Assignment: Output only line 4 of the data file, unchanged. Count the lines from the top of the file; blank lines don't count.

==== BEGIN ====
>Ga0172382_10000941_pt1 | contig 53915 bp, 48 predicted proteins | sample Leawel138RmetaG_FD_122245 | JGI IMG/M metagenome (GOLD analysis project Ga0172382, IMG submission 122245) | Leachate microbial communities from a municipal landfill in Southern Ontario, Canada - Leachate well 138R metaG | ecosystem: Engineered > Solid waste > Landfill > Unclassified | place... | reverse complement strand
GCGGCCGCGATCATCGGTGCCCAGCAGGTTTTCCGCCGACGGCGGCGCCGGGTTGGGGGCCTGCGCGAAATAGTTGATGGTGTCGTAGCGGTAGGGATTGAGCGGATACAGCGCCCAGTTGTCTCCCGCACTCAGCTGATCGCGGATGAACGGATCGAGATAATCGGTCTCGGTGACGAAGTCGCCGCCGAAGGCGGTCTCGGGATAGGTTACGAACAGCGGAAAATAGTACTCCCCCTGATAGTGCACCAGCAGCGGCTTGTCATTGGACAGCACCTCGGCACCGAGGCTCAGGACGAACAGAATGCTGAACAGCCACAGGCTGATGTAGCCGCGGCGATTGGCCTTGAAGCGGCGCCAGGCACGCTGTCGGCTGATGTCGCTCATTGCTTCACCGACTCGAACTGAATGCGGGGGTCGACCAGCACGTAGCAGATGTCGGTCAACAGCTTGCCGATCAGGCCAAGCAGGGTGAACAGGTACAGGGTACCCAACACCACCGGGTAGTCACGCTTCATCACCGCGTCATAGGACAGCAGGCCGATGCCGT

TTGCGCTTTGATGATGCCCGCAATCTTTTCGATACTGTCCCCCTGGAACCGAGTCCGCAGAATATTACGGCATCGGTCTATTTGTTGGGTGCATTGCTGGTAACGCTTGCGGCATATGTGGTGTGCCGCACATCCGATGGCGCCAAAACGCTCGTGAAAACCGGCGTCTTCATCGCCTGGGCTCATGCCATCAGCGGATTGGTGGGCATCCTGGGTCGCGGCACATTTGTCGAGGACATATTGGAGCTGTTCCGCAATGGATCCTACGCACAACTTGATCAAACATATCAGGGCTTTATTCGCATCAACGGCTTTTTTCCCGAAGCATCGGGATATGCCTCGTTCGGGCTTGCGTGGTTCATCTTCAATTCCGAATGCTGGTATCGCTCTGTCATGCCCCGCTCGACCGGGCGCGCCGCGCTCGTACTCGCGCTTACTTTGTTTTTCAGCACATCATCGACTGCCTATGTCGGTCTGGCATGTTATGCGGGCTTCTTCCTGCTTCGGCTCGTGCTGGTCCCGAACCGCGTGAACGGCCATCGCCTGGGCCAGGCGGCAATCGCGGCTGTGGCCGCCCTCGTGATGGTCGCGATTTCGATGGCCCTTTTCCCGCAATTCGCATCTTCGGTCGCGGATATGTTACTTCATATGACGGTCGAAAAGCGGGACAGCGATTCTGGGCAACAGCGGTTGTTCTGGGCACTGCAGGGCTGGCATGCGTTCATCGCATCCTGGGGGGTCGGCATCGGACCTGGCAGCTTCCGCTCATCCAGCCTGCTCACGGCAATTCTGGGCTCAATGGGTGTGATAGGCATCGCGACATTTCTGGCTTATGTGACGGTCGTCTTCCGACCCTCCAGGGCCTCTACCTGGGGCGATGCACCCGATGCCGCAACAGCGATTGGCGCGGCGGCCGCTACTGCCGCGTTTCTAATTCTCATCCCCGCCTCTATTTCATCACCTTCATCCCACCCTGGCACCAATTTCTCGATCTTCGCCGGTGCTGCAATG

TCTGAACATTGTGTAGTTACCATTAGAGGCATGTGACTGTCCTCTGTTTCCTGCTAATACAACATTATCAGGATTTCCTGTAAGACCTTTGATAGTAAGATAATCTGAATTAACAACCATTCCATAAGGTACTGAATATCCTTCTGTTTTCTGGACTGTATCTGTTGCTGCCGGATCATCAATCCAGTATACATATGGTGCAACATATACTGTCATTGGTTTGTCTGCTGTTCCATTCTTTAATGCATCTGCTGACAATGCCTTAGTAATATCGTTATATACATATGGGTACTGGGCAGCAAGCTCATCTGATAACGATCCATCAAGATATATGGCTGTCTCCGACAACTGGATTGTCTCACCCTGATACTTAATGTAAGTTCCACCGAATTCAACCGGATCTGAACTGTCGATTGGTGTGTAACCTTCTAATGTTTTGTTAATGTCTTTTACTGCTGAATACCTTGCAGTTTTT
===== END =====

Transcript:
TCTGAACATTGTGTAGTTACCATTAGAGGCATGTGACTGTCCTCTGTTTCCTGCTAATACAACATTATCAGGATTTCCTGTAAGACCTTTGATAGTAAGATAATCTGAATTAACAACCATTCCATAAGGTACTGAATATCCTTCTGTTTTCTGGACTGTATCTGTTGCTGCCGGATCATCAATCCAGTATACATATGGTGCAACATATACTGTCATTGGTTTGTCTGCTGTTCCATTCTTTAATGCATCTGCTGACAATGCCTTAGTAATATCGTTATATACATATGGGTACTGGGCAGCAAGCTCATCTGATAACGATCCATCAAGATATATGGCTGTCTCCGACAACTGGATTGTCTCACCCTGATACTTAATGTAAGTTCCACCGAATTCAACCGGATCTGAACTGTCGATTGGTGTGTAACCTTCTAATGTTTTGTTAATGTCTTTTACTGCTGAATACCTTGCAGTTTTT